“God damn you, Radney Phillips Bartlow. God damn you to hell,” Bea seethes, standing in her own front yard, but gazing at Lizzie’s. For a nanosecond she is glad her closest friend, and neighbor of 10 years, is dead. Her eyes fill with tears. “You piece of shit. You numb skulled turd. I go away for a day, a day, and you cut down your mother’s trees.” On her front porch, she picks up a decorative rock and throws it. It doesn’t even make it to her property line. She had taken the train to Chicago with Arlene, from the League of Women Voters, for a matinee of Jagged Little Pill, and when Arlene had dropped her off, she’d exclaimed, “What in tarnation?” Where there had been a yard, replete with mature trees bedecked with bird feeders, just eight hours ago, there were now exactly 14 stumps, cropped close to the ground, and carpeted in wood chips. No sign of the felled trees. Bea steadied herself, one hand on the dashboard, wordless and trying hard for air. Arlene patted her knee, knowingly, but Arlene didn’t know shit. People tried to be kind, and giving, but let’s just be real. People don’t know shit, unless you share it, and Bea wasn’t one to hand anyone a pile of her’s. It had been different with Lizzie.

Bea can’t stop looking at what is and thinking about what was. The sun sets, a molten marble, so the temperature drops, and a pink light settles on the lonesomeness of the scene. Then the back door opens, and out bounds Lizzie’s dog, Snausage, a dachshund. Although it is late November, and cold enough to be calling for an ice storm, Radney steps out too, shirtless, his beer gut hanging over mesh athletic shorts. His socks are off kilter and not matching; one long athletic sock with stretched out elastic accordions around his ankle, and the other is an ankle sock with a green pom-pom. He waves. He. Waves. Smiles. Like business as usual.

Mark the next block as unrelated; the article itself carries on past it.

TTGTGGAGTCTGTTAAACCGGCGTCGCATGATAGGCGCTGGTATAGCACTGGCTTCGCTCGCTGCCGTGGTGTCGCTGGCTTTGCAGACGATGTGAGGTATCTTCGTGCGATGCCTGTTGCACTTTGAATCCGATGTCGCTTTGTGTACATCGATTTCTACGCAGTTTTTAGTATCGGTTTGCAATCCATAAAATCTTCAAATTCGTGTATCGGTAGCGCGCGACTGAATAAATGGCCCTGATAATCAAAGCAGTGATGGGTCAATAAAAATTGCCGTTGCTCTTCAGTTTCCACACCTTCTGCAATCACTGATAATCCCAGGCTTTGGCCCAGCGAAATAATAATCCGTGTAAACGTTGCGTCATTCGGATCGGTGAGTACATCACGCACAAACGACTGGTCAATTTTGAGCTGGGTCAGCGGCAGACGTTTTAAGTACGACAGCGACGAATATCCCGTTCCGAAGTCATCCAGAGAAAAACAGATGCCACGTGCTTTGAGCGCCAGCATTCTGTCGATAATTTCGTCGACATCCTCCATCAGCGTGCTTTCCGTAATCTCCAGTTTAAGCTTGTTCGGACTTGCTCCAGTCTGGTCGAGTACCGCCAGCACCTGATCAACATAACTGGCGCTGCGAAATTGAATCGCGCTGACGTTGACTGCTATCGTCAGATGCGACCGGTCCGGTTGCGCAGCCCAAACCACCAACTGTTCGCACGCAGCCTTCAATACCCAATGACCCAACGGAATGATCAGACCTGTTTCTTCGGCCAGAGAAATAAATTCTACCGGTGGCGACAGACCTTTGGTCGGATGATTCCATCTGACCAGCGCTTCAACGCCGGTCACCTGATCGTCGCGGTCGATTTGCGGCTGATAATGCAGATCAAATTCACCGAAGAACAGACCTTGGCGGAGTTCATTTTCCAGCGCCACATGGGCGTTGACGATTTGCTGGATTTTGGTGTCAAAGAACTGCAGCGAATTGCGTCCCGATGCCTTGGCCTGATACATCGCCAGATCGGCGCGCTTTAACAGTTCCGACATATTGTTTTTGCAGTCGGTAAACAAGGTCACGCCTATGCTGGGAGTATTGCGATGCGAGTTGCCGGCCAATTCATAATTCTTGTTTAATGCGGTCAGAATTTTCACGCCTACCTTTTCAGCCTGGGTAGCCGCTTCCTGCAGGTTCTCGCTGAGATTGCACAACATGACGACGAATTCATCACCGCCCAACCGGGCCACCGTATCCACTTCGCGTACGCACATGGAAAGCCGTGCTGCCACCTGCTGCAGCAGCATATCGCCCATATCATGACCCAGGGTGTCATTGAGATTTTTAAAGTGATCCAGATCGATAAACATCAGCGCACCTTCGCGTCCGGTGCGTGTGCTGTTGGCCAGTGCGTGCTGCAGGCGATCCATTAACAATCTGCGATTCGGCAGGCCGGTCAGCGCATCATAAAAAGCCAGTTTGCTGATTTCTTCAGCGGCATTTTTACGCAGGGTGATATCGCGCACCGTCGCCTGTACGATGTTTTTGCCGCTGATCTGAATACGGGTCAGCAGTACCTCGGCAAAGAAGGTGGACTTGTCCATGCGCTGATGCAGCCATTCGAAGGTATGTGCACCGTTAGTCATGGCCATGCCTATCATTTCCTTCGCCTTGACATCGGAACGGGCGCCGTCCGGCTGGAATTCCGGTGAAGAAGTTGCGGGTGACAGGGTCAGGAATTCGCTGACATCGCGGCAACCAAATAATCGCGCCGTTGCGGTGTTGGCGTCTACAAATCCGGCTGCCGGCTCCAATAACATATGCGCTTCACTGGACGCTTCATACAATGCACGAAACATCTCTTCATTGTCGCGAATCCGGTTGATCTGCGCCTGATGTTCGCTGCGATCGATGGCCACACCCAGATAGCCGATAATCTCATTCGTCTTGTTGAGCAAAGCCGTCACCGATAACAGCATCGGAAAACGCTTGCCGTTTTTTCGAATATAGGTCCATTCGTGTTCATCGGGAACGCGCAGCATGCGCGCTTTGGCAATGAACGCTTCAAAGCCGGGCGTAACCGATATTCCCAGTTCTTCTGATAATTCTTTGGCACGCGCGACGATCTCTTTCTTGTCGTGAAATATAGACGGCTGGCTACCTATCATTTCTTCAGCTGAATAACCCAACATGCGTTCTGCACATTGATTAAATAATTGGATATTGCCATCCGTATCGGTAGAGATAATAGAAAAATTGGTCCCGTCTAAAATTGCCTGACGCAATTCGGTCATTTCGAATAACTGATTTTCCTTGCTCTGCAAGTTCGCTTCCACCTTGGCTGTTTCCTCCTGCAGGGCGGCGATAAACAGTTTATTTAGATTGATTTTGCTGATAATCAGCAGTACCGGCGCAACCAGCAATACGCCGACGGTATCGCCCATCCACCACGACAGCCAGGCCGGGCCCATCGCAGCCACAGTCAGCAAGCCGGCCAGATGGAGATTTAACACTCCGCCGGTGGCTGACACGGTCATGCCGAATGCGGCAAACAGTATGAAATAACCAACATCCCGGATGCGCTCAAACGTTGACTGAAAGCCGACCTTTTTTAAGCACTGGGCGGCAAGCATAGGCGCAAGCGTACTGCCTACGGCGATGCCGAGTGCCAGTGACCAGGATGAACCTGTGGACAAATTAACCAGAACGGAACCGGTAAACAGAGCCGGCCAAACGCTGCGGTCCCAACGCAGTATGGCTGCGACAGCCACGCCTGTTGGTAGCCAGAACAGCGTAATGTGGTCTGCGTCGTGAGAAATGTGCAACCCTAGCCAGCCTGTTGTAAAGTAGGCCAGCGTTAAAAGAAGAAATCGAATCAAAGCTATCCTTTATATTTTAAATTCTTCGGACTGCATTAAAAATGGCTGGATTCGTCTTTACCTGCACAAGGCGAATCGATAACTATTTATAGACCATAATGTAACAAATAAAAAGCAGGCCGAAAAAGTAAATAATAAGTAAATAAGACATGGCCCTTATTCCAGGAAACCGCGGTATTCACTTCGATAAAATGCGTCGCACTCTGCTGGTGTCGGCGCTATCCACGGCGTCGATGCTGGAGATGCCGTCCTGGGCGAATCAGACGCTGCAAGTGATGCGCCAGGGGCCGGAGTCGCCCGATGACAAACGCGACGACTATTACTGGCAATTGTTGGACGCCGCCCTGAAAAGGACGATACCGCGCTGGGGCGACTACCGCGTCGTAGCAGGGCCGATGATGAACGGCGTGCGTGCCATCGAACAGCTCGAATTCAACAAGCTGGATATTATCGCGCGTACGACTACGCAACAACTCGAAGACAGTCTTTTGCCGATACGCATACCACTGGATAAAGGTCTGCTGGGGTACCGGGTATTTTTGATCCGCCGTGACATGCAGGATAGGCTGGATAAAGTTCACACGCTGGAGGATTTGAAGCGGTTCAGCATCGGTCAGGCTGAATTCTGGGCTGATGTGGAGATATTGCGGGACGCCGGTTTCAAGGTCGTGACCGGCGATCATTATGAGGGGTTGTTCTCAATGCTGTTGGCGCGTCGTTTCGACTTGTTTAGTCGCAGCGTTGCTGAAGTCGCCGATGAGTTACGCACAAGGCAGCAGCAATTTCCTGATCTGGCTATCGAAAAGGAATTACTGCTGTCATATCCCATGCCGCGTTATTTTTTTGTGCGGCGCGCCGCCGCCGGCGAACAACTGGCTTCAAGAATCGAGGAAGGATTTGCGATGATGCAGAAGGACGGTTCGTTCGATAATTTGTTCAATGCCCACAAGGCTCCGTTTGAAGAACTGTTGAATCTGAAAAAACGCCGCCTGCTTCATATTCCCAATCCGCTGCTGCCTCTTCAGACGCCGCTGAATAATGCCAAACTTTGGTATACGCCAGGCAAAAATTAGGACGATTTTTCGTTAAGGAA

She knows too much about Radney, and too much about how much Lizzie loved him even though he was the cause of much disappointment and heartbreak. He was always chasing something that would fix his life and he had zero follow through. There was the hot dog cart Lizzie bought him: Radney’s Rods. Then the yoga certification program he dropped out of. In Bali. She’d funded his dream of teaching ESL in Japan, and flew him home after a week. She’d bought him a van, to live in, and traverse the U.S. only to have him burn out the engine in less than a year because he never got the oil changed. He had moved back into her basement a month before she died, and his video games had kept Bea up into the early hours of the morning. It was the only splinter that had wedged between her and Lizzie.

Lizzie explained, over coffee in her cozy breakfast nook, just a month ago, that he was struggling with a lack of meaning and purpose. Give him some time. But who had time? They were 76 years old! This was Bea’s time. She did what she was supposed to do her entire life, and inside, she thought maybe, just maybe Lizzie needed to stop coddling her adult son. Lizzie sighed that he was a dreamer, but Bea always thought he was a short-sighted schemer milking his mom financially. Maybe Lizzie held her tongue with a patience Bea would never know, or used words coated in mother love, but Bea sure hadn’t. When Radney came up to the kitchen, sleep tussled at 2:00 p.m. for a Mountain Dew, she’d said point blank that she’d call the cops if he didn’t start playing his video games with headphones on. Maybe his mom put up with such a lack of regard, such a total dismissal of others, but she sure as shit wasn’t. That deflated him. She saw it happen.